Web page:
Convective Outlook: Fri 26 Jun 2020
What do these risk levels mean?
Convective Outlook

VALID 06:00 UTC Fri 26 Jun 2020 - 05:59 UTC Sat 27 Jun 2020

ISSUED 06:36 UTC Fri 26 Jun 2020


Longwave trough will become increasingly negatively-tilted as it continues to approach Britain and Ireland on Friday from the southwest. A plume of high Theta-E will continue to nudge gradually northwards and eastwards across Britain through the day, providing the focus for several waves of potential thunderstorm activity as shortwaves lift northwards in the south/southeasterly flow aloft on the forward side of the upper trough.

At 06z Friday, scattered clusters of elevated showers/thunderstorms may be ongoing almost anywhere in a NW-SE line from the Hebrides / W Scotland through the Irish Sea into Wales / Midlands / SE England - however, there will likely be many areas not experiencing thunderstorms at this time. This line (active or inactive) will continue to lift northeastwards through the day, and so the areas at risk of semi-random outbreaks of elevated shower/thunderstorm activity will also shift northeast accordingly, broadly clearing to the North Sea by early afternoon, but pivoting such that the instability plume lingers across central and southern Scotland. 

In its wake, substantial capping will likely persist across much of southern Britain, generally restricting any surface-based convection from developing - not least due to slightly reduced surface temperatures following morning mid-level cloud. Forecast profiles suggest temperatures of at least 34C would be required to break the cap in SE England, which seems unlikely. Further north, surface troughing is expected to develop, perhaps even a heat low, with low-level confluence and convergence combining with some orographic forcing to bring a greater risk of surface-based thunderstorms developing. A wind shift line, associated with the surface trough axis, may also lift northeast across England during the day, which may also provide the focus for initiation.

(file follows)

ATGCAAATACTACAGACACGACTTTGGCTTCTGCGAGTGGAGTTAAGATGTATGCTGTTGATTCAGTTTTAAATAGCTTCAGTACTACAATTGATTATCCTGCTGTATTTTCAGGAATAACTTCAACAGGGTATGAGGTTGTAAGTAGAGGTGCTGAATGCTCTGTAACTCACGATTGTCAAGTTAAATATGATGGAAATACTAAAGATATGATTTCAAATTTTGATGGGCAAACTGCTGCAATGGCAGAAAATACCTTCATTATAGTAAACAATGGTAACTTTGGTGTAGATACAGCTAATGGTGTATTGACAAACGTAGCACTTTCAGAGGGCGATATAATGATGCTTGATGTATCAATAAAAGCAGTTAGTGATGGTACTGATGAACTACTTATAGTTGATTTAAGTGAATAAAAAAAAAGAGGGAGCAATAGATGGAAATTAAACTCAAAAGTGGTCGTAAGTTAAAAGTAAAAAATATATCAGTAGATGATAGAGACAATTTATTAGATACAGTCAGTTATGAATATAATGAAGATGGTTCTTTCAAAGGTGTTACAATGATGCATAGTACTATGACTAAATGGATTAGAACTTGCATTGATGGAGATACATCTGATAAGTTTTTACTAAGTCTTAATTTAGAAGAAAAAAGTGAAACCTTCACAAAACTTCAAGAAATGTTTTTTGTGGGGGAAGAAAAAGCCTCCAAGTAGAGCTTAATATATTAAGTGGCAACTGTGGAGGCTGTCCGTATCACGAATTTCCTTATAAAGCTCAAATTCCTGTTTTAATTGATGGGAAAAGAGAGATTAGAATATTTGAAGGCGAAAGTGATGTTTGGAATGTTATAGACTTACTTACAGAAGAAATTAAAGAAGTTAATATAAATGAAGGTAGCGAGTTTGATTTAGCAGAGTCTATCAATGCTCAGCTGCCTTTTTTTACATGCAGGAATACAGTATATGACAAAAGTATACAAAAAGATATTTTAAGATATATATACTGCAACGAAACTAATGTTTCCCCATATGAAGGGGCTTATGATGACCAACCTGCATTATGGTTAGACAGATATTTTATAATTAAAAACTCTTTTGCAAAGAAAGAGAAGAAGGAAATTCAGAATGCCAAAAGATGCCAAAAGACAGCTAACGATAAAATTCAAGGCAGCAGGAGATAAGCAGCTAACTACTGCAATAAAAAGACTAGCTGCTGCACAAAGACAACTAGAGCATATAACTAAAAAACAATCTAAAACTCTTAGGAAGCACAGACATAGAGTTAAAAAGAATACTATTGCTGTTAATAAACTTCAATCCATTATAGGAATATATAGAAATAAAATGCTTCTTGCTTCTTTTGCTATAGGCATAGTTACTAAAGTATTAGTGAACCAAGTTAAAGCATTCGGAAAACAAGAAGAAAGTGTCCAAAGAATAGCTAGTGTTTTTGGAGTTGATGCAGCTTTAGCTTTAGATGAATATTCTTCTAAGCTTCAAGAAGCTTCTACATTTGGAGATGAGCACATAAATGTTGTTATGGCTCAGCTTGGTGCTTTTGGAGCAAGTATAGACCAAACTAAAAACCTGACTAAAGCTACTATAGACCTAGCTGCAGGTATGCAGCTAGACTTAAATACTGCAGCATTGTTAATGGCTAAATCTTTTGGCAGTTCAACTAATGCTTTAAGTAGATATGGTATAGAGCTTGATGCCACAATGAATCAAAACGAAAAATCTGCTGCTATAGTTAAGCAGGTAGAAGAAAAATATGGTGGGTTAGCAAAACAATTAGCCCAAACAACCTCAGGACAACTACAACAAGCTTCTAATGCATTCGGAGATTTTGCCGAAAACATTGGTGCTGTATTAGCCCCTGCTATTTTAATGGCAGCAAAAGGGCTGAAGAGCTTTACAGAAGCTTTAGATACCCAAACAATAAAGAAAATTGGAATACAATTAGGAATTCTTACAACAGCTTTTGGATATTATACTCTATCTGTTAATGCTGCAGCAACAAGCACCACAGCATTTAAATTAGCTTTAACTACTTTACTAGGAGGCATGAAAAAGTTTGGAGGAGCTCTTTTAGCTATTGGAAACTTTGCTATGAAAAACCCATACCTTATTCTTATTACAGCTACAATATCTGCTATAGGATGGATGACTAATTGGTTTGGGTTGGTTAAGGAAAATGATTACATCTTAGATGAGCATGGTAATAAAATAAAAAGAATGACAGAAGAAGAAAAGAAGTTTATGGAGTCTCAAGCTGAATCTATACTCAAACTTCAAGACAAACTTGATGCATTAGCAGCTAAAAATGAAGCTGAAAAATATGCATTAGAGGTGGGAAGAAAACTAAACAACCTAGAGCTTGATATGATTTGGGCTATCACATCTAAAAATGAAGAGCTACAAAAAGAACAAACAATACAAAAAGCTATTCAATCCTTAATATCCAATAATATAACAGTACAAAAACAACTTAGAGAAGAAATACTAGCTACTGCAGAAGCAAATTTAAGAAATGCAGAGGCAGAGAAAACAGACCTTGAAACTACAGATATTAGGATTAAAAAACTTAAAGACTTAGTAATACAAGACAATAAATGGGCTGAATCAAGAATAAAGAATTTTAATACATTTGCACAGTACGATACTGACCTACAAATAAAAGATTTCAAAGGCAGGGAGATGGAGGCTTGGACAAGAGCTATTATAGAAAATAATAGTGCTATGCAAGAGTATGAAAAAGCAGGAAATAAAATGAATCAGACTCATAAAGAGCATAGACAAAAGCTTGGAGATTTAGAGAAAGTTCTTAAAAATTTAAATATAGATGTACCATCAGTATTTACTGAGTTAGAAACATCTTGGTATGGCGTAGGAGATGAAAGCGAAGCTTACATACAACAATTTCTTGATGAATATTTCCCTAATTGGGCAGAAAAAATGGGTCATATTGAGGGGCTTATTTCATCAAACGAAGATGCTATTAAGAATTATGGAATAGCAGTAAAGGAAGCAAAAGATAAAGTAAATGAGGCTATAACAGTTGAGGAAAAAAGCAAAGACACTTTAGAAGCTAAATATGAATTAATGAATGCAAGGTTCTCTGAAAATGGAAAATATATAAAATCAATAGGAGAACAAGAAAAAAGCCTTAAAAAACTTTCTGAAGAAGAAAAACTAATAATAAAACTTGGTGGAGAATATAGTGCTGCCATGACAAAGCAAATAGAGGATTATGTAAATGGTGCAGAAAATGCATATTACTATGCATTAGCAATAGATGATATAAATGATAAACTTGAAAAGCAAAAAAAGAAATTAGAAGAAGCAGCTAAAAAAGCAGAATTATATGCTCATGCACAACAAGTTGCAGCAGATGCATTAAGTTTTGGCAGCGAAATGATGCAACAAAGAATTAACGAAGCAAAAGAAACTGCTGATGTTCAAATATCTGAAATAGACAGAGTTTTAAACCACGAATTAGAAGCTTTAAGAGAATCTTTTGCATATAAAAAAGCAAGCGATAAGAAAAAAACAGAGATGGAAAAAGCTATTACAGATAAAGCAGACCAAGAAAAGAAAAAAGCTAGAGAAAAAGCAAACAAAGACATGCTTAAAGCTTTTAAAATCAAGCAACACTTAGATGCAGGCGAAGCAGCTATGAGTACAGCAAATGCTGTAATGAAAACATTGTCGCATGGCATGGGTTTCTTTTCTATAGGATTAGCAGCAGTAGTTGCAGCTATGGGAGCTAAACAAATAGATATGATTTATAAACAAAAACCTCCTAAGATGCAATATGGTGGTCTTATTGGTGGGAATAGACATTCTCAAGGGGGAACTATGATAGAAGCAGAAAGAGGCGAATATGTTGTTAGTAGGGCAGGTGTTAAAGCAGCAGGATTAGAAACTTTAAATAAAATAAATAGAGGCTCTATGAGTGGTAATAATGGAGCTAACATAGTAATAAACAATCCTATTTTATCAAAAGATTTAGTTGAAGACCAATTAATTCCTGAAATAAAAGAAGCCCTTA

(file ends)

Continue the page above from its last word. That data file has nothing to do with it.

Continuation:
The area at greatest risk of surface-based development is considered far NE Wales through north Midlands into northern  and eastern England. Here, the thermodynamic and kinematic environment would be supportive for organised and potentially severe thunderstorm activity, and while winds will be fairly unidirectional through the cloud-bearing layer, shear may be adequate for splitting supercells - especially during the evening hours over NW / N England. Given the magnitude of CAPE (1,000-2,000 J/kg) and very steep mid-level lapse rates, lightning could be very frequent with large to very large hail (3-5cm in diameter, and perhaps very locally larger) possible from the most organised cells. A tentative MDT has been introduced where showers/thunderstorms may be more numerous. A SVR has been introduced primarily for the threat of damaging hail. There is a level of uncertainty as to how widespread thunderstorms may become during the afternoon and evening hours, primarily due to the presence of the cap, especially towards the south. Overall the best environment - weaker cap and stronger shear overlapping with substantial CAPE - will be over northern England and perhaps into southern Scotland.
A PV filament arriving from the southwest during the evening hours may also encourage upscale growth, especially across northern and eastern England with thunderstorms potentially becoming more numerous with time (primarily elevated), these then likely to swing into eastern Scotland during the early hours of Saturday. Other elevated thunderstorms could develop along the same line farther south across East Anglia and perhaps parts of SE England, with others advecting from France also - and so an uptick in activity is possible over these areas during the late evening and night hours, but confidence is not particularly high.

Additional scattered thunderstorms are also likely across parts of Scotland and northern portions of Ireland, with marginally-severe hail (generally up to 2cm in diameter) possible and shower training bringing the risk of localised flooding. A low-end MDT has been introduced where there is reasonable multi-model agreement on the position of thunderstorms during the afternoon/evening.

Showery outbreaks of rain within the base of the upper trough will swing across southern Ireland on Friday afternoon, into Wales and SW England overnight. A few isolated lightning strikes may be possible, but the risk in any one location is considered too low to warrant a SLGT - except perhaps towards the Channel Islands late in the night.